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Ofsted inspection myths

by Terry Freedman on January 12, 2018

Ofsted. The mere mention of the organisation is enough to strike fear into even the stoutest of hearts. It’s very easy for senior leaders to inadvertently create even more workload for their staff in order to demonstrate to inspectors that the school has everything covered. Sometimes, an increase in workload cannot be avoided. Unfortunately, however, when it comes to inspections some of the advice ‘out there’ is almost designed to lead to a great deal of unnecessary work. One thing a MAT can do is lay down a few rules for its schools which, while perhaps not reducing the anxiety of an inspection, may at least keep the workload under control.

First, be careful about hiring consultants who used to be Ofsted inspectors. As an article in the TES states, these Additional Inspectors often represented a quality assurance nightmare. These days, inspectors are employed directly by Ofsted rather than by third party agencies, and are much more likely to be both familiar with what Ofsted is looking for and possess common sense.

The fact of the matter is that Ofsted officially has no expectations about how a school achieves its goals, only how effective its methods are. (Also, Ofsted checks schools’ compliance with the law, and is obliged to report non-compliance.)

Secondly, inspectors do not expect to see written lesson plans, only evidence of planning. In other words, if a lesson is well-structured, and resources are appropriate, that should be obvious to any observer. There is no need to make staff complete detailed lesson plan templates that may take them longer to do than the actual lesson. A more useful proposition might be to suggest staff use a 5-minute lesson plan — for their own benefit rather than the inspectors’.

In fact, in every aspect of school inspections, such as observing lessons, checking teachers’ feedback and assessment, looking at pupils’ work or even data, Ofsted does not expect or look for anything above and beyond what the school is already doing in its day-to-day operations.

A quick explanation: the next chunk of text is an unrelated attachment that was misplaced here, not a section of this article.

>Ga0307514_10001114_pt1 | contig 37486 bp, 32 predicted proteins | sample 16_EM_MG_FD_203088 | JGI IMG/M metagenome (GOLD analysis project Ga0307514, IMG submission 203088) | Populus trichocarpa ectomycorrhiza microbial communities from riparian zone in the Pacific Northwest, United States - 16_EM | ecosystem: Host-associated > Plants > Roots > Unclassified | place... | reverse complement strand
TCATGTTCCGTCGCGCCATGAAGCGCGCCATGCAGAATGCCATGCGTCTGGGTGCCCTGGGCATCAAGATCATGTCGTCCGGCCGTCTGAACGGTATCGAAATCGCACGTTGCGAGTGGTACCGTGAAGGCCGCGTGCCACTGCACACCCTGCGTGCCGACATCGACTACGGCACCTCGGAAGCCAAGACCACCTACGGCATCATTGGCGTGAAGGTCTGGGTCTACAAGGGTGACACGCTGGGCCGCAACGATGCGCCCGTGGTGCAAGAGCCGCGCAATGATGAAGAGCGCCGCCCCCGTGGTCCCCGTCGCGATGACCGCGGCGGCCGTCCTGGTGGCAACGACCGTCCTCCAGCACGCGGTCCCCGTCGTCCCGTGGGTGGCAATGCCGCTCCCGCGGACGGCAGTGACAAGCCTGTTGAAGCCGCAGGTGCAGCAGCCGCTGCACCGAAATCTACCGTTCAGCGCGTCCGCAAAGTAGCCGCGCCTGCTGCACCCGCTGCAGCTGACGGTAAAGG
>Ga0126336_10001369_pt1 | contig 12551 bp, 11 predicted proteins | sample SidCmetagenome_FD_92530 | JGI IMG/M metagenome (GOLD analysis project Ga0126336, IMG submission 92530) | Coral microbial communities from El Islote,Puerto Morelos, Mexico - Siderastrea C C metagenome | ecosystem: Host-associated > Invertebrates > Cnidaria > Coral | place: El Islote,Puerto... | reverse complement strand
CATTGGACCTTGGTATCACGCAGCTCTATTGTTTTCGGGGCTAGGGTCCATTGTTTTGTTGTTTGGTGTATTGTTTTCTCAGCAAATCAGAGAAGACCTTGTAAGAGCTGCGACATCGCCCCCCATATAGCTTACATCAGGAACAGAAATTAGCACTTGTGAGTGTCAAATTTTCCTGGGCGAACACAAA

For example, when it comes to data, Ofsted explicitly states that it:

“… does not expect performance and pupil-tracking information to be presented in a particular format. Such information should be provided to inspectors in the format that the school would ordinarily use to monitor the progress of pupils in that school.”

Clearly, the important aspect of that paragraph is that there is an expectation that the school is indeed monitoring the progress of pupils. As part of that, the school will also be keeping track of behaviour, attendance and punctuality, because of the need to predict when a pupil’s expected grades are likely to fall, or explain why they have done so. If schools are using Emerge to gather such data, and the MAT is using Groupcall Xporter to collate the data from all its schools, it will be easy to show the inspectors any data they ask to see.

Ofsted is no longer the authoritarian organisation it perhaps once was. Common sense, and a desire to avoid causing teachers to have even more work placed on them, are very much the order of the day.


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Ofsted inspection myths

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 Ofsted inspection myths



Topics: Groupcall Emerge, Groupcall Xporter, Ofsted